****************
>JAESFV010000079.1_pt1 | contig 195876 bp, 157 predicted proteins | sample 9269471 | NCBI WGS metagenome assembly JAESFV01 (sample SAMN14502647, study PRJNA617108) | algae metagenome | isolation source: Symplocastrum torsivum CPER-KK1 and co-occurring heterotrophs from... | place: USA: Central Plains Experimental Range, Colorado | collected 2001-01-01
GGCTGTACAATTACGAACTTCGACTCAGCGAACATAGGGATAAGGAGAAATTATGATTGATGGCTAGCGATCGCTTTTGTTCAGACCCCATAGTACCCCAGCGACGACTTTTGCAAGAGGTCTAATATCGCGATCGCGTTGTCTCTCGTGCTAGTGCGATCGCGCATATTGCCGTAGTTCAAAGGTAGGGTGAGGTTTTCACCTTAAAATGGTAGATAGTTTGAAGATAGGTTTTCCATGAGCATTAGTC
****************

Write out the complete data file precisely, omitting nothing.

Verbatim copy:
>JAESFV010000079.1_pt1 | contig 195876 bp, 157 predicted proteins | sample 9269471 | NCBI WGS metagenome assembly JAESFV01 (sample SAMN14502647, study PRJNA617108) | algae metagenome | isolation source: Symplocastrum torsivum CPER-KK1 and co-occurring heterotrophs from... | place: USA: Central Plains Experimental Range, Colorado | collected 2001-01-01
GGCTGTACAATTACGAACTTCGACTCAGCGAACATAGGGATAAGGAGAAATTATGATTGATGGCTAGCGATCGCTTTTGTTCAGACCCCATAGTACCCCAGCGACGACTTTTGCAAGAGGTCTAATATCGCGATCGCGTTGTCTCTCGTGCTAGTGCGATCGCGCATATTGCCGTAGTTCAAAGGTAGGGTGAGGTTTTCACCTTAAAATGGTAGATAGTTTGAAGATAGGTTTTCCATGAGCATTAGTC